Seasoned ghostwriters know a secret: Writing is the easy part.
It’s everything else—from researching to revising—which consumes most of our time.
The one thing that would dramatically reduce our labor is the one thing we’re often reluctant to do. Lest we be perceived as overly inquisitive or insufficiently independent, we hesitate to ask a critical question upfront: “How many people will need to approve this text?”
These nine simple words matter, because the more people you have to please, the more your writing will become a game of Whac-a-Mole.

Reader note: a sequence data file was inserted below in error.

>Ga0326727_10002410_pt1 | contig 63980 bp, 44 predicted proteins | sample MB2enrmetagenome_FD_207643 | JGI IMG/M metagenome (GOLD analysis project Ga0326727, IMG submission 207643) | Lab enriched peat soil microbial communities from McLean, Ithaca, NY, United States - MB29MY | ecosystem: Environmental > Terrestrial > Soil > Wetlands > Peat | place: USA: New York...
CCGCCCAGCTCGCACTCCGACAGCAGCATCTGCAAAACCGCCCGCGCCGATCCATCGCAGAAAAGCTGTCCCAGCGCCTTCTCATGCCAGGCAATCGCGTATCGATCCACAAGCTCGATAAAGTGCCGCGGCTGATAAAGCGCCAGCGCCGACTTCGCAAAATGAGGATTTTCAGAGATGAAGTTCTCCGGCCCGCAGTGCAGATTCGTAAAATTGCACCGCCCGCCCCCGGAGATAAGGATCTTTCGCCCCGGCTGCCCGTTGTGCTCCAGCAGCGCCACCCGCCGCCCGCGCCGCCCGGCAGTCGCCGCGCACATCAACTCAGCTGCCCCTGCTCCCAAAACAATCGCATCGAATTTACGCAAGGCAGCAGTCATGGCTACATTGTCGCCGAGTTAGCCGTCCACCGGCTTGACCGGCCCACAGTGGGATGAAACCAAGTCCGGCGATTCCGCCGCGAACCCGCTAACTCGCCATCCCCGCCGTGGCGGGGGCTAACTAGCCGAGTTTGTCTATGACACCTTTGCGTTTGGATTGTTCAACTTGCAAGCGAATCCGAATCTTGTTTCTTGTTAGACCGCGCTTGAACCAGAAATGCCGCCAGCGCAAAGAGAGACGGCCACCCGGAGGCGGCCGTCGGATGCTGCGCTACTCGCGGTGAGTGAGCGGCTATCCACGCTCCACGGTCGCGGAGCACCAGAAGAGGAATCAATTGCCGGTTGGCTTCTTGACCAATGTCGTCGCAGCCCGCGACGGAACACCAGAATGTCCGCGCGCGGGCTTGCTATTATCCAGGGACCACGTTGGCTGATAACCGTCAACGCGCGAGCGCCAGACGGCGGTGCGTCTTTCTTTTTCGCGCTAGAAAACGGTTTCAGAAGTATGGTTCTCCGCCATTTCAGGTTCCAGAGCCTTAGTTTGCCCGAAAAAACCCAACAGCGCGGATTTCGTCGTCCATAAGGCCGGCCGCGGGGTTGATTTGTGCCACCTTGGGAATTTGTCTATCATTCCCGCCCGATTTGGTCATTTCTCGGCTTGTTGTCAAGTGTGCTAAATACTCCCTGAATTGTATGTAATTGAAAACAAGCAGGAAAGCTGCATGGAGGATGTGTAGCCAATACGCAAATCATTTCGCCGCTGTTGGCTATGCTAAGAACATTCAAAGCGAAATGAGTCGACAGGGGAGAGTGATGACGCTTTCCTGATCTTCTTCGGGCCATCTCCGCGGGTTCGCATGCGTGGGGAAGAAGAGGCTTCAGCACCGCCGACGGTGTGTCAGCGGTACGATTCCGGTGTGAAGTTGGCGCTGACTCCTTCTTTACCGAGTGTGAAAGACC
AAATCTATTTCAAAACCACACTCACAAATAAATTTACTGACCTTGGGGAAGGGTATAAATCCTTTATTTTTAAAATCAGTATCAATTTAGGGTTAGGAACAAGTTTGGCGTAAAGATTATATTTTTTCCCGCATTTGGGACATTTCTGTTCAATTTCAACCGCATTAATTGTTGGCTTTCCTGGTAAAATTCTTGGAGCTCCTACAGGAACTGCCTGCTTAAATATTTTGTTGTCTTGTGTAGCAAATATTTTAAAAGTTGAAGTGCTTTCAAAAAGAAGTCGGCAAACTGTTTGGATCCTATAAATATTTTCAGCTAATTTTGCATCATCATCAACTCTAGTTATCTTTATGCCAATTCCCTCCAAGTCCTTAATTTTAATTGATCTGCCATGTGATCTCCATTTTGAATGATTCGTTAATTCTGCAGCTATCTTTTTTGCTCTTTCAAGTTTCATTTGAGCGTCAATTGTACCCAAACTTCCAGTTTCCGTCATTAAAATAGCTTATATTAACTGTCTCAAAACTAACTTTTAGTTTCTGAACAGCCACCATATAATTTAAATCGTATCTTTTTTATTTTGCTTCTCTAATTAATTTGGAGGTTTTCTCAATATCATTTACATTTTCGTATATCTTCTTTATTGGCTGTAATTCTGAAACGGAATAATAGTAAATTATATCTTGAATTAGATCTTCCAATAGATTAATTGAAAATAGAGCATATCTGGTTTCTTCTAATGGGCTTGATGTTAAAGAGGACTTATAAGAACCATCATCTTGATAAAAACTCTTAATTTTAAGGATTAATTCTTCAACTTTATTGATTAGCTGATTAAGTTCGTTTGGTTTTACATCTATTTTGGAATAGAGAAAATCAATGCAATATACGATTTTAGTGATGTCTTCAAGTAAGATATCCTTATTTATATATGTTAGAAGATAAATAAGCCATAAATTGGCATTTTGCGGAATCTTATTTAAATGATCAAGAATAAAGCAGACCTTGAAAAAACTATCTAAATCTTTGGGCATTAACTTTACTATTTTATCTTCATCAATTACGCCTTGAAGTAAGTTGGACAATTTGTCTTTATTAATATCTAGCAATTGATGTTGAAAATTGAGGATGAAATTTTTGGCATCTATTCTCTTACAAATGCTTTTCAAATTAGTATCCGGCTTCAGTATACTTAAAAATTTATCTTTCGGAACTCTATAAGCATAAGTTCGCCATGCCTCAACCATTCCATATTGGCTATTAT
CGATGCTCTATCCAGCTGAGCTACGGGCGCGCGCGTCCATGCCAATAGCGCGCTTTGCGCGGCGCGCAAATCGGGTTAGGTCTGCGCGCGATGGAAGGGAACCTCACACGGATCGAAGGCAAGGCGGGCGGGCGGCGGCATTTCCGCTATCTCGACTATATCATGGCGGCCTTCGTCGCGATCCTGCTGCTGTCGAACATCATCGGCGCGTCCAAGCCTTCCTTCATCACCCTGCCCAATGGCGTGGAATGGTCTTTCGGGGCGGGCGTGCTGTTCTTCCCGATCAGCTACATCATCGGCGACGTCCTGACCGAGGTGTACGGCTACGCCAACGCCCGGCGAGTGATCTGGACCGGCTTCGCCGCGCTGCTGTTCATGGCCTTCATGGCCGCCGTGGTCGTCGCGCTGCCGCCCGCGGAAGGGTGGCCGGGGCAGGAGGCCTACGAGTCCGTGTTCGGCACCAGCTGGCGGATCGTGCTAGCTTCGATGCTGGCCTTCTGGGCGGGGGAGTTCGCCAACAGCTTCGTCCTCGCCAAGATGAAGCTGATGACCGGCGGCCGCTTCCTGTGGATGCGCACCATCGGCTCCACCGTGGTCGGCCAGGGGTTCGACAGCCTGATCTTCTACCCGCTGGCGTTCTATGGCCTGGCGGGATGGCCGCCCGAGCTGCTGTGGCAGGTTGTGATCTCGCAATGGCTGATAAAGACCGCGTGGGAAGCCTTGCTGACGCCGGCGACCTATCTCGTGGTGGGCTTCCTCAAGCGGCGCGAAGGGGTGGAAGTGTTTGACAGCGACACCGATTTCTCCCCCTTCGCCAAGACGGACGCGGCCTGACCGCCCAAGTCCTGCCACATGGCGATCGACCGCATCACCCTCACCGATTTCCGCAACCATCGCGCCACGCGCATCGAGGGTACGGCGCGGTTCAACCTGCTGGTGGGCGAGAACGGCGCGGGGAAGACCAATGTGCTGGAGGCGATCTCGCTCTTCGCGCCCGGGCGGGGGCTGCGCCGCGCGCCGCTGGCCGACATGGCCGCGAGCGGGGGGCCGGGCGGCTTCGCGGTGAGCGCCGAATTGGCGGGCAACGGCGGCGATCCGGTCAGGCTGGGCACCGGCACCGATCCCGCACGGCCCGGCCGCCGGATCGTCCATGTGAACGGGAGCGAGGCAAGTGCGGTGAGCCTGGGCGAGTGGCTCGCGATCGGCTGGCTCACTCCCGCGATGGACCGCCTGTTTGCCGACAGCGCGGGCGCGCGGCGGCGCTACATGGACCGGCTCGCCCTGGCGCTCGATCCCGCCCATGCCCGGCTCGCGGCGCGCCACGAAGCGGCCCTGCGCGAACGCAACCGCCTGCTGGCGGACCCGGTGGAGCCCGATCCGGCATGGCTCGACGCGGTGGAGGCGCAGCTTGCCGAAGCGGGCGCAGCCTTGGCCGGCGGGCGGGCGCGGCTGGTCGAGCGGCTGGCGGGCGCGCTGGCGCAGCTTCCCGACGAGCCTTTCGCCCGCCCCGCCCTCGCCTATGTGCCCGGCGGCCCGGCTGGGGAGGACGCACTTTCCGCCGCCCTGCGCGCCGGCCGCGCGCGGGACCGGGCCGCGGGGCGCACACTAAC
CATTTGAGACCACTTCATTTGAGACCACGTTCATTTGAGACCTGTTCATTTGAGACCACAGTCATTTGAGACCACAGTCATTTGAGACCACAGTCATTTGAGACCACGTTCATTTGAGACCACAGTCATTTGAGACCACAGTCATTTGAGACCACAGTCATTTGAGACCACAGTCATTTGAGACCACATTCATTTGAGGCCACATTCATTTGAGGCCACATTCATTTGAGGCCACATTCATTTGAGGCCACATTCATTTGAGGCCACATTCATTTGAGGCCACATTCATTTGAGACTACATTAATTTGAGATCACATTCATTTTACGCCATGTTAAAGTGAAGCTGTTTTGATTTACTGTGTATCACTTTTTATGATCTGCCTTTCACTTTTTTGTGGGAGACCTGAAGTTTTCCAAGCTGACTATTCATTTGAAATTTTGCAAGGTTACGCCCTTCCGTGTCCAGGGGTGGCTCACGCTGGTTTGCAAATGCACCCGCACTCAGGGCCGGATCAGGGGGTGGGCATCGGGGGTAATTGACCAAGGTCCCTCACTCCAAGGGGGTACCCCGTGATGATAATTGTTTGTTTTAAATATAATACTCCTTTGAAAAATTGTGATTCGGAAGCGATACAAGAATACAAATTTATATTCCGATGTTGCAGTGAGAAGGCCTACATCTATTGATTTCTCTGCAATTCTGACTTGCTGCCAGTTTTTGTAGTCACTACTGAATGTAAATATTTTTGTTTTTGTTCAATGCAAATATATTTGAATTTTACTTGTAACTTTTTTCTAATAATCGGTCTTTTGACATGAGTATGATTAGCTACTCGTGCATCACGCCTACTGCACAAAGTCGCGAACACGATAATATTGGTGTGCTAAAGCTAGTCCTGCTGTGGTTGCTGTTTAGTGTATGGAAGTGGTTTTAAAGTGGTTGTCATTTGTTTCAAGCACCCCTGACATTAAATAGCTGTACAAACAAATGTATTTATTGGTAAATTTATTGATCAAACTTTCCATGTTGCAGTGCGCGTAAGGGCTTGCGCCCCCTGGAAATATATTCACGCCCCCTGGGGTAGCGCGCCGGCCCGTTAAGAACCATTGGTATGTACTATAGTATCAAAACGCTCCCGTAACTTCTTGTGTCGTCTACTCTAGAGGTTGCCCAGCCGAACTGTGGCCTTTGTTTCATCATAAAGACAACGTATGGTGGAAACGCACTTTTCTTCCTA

Some common problems you might face include:
Without knowing the universe of approvers, you won’t be able to distinguish between notes that are merely advisory and notes that are gospel.
Let’s say your client tells you he wants his COO, CFO, and CMO to weigh in. Your next question should be, “If I get conflicting guidance, would you like me to make an executive decision? If not, who should I ask to arbitrate?”
Here, your question serves a different purpose: It shows that you’ve thought deeply about your work as a collaborative process. Just by raising the issue, you’re educating your client about details he likely hasn’t considered. That’s why we consultants are hired: To make clients smarter.